The review, which was prepared by a team of researchers under IASS Research Group Leader Erika von Schneidemesser, analyzes current literature that uses scenarios to predict the effects of different levels of air pollution on human health, crops, and ecosystems. While numerous models have been developed that focus on the impact of air pollution on human health and crops, impacts on ecosystems have not been sufficiently considered to date. The few existing models use methods that are not easily comparable with those for health and crops and the team of authors sees opportunities for further development in this area.
Particulate emissions could fall in Asia
The scenarios highlight the need for more ambitious legislation to reduce emissions worldwide in order to achieve improvements for health. Reductions in particulate matter pollution have a greater impact than lowering ozone levels. The researchers anticipate a reduction in particulate matter emissions in Asian countries in particular, as these are increasingly adopting better technologies, for example in waste disposal and the management of factory emissions. The greatest health effects are expected in the affected cities and regions, but the research also predicts impacts on air quality in neighbouring countries.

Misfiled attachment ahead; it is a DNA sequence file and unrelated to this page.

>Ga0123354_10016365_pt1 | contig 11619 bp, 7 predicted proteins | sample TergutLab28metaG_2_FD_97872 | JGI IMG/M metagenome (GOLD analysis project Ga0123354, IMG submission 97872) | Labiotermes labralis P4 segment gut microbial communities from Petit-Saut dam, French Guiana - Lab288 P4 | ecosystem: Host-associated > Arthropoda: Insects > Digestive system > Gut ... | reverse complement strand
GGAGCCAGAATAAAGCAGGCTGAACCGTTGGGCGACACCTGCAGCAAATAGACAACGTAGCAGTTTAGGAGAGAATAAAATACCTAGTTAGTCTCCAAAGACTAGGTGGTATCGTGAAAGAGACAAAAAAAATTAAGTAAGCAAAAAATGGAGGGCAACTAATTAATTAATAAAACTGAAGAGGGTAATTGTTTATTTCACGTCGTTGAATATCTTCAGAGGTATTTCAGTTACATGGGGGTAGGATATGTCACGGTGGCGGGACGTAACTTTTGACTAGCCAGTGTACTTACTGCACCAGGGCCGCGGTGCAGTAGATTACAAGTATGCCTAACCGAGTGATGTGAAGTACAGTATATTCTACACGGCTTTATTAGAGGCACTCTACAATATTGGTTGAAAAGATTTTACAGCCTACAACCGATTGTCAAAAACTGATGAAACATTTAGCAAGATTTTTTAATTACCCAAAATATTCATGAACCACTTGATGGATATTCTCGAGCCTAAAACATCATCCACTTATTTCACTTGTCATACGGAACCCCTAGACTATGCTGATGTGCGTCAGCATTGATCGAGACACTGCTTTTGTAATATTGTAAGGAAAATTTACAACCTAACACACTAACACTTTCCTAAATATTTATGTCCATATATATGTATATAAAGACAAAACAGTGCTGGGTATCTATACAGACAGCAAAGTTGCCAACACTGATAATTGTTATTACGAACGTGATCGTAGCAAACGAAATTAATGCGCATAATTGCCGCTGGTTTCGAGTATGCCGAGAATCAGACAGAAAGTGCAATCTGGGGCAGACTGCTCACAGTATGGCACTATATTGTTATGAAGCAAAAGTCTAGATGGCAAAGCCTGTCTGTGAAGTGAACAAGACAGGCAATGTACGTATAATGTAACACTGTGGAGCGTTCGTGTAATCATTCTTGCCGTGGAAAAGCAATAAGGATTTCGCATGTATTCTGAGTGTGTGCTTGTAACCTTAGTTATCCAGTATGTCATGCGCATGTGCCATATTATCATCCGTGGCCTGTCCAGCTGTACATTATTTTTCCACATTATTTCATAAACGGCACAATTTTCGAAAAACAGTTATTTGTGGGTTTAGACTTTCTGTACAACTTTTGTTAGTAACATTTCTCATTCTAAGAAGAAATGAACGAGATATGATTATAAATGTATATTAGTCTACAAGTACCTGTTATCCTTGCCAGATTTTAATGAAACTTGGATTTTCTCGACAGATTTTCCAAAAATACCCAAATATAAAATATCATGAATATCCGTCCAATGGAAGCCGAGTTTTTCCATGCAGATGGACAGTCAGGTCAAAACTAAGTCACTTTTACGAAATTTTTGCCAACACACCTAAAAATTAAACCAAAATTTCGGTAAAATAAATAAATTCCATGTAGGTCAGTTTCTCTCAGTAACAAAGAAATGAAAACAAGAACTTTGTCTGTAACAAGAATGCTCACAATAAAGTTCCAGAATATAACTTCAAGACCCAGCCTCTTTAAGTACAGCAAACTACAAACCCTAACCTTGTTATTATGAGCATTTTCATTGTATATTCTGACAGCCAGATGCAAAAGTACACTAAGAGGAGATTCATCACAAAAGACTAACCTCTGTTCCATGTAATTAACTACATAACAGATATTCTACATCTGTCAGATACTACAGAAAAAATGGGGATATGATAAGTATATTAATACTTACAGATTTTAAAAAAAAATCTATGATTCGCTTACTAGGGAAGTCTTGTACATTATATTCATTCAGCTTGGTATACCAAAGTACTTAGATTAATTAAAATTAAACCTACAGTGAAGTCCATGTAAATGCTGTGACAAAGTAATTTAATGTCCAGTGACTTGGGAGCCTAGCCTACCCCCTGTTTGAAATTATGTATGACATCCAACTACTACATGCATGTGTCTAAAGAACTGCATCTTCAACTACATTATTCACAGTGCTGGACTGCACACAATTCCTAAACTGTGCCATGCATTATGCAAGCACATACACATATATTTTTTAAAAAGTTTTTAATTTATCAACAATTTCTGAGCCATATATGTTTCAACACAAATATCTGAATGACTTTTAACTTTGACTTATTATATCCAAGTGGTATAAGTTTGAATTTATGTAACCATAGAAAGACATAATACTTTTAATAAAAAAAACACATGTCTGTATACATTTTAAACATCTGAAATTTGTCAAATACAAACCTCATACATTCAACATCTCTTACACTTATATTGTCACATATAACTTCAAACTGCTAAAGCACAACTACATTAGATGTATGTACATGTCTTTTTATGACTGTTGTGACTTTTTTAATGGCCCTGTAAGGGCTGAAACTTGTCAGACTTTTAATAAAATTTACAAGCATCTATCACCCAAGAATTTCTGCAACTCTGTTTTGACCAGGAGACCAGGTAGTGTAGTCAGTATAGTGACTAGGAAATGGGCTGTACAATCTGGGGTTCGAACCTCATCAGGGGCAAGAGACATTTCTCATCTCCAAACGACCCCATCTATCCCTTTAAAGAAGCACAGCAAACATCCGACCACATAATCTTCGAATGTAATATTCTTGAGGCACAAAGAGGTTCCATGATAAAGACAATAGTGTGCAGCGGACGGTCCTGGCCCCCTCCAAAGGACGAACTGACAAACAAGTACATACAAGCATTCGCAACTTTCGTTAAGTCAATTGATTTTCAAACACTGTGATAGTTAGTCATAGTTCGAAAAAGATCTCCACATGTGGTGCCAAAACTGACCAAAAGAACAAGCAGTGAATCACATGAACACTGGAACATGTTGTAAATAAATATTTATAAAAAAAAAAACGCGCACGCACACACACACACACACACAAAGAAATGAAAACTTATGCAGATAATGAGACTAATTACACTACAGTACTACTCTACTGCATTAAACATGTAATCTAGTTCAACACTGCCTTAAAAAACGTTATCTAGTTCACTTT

Plants benefit from reductions in ozone pollution
Reduced ozone pollution is particularly beneficial for horticulture as ozone damages leaves and causes premature plant aging, reduces growth and crop yields, and diminishes the quality of agricultural products. A reduction in ozone pollution, leading to improved opportunities for agricultural development, is predicted for various regions – provided that they implement suitable policies. There is insufficient data on the effects of air pollution and climate change on ecosystems. However, existing research indicates that these effects are particularly enduring and complex.
Swift action likely to pay off
The authors conclude from their analysis that the effects of air quality and climate change should be considered within the scope of a holistic assessment. Most of the existing models focus on a single sector, whether it is health, crops, or ecosystems. "In order to develop effective measures, policymakers need to view air quality and climate policy as two sides of the same coin and to consider their effects across different sectors from an integrated perspective," explains Erika von Schneidemesser. This approach, the authors argue, would enable countries to capitalize on synergies in air quality and climate policy and minimize policy conflicts. Most studies concur that the cost of implementing appropriate measures would be largely offset or even exceeded by the benefits.
- von Schneidemesser Erika, Driscoll Charles, Rieder Harald E., Schiferl Luke D. (2020), How will air quality effects on human health, crops and ecosystems change in the future? Phil. Trans. R. Soc. A. 37820190330 http://doi.org/10.1098/rsta.2019.0330